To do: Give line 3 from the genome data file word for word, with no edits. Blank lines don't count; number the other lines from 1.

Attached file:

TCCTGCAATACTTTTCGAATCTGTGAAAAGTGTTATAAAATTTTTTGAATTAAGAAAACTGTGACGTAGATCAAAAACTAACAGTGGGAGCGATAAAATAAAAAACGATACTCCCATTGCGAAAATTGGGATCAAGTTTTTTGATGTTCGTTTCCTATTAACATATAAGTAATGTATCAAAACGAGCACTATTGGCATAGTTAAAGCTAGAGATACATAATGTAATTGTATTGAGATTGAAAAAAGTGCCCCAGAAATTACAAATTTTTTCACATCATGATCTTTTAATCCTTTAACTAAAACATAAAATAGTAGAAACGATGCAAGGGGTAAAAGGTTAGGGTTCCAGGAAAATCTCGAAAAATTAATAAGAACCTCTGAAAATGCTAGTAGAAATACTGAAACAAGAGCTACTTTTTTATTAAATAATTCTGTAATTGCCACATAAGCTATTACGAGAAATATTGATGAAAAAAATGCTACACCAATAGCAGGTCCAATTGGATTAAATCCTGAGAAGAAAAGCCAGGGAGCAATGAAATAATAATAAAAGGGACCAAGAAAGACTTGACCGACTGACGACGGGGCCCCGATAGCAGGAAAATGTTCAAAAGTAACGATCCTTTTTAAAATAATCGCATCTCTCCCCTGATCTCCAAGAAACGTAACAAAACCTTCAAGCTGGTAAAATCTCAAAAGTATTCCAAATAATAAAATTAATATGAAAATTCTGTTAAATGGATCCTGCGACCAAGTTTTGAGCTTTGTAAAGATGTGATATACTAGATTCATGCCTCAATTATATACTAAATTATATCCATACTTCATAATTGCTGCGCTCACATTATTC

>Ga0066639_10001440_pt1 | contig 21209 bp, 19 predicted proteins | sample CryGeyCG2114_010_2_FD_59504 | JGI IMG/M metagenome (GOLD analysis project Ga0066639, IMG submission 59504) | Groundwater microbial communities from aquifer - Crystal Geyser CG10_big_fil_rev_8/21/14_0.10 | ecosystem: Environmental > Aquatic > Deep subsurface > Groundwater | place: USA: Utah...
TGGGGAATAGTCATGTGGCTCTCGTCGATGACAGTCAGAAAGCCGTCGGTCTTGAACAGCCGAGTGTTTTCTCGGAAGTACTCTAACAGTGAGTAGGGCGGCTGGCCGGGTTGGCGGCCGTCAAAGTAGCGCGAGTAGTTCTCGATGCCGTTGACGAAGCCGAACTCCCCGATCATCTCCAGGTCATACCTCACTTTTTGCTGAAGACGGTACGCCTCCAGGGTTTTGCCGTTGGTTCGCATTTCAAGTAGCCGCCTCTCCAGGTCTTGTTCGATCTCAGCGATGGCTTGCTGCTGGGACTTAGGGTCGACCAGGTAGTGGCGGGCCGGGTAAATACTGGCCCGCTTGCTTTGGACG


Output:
TGGGGAATAGTCATGTGGCTCTCGTCGATGACAGTCAGAAAGCCGTCGGTCTTGAACAGCCGAGTGTTTTCTCGGAAGTACTCTAACAGTGAGTAGGGCGGCTGGCCGGGTTGGCGGCCGTCAAAGTAGCGCGAGTAGTTCTCGATGCCGTTGACGAAGCCGAACTCCCCGATCATCTCCAGGTCATACCTCACTTTTTGCTGAAGACGGTACGCCTCCAGGGTTTTGCCGTTGGTTCGCATTTCAAGTAGCCGCCTCTCCAGGTCTTGTTCGATCTCAGCGATGGCTTGCTGCTGGGACTTAGGGTCGACCAGGTAGTGGCGGGCCGGGTAAATACTGGCCCGCTTGCTTTGGACG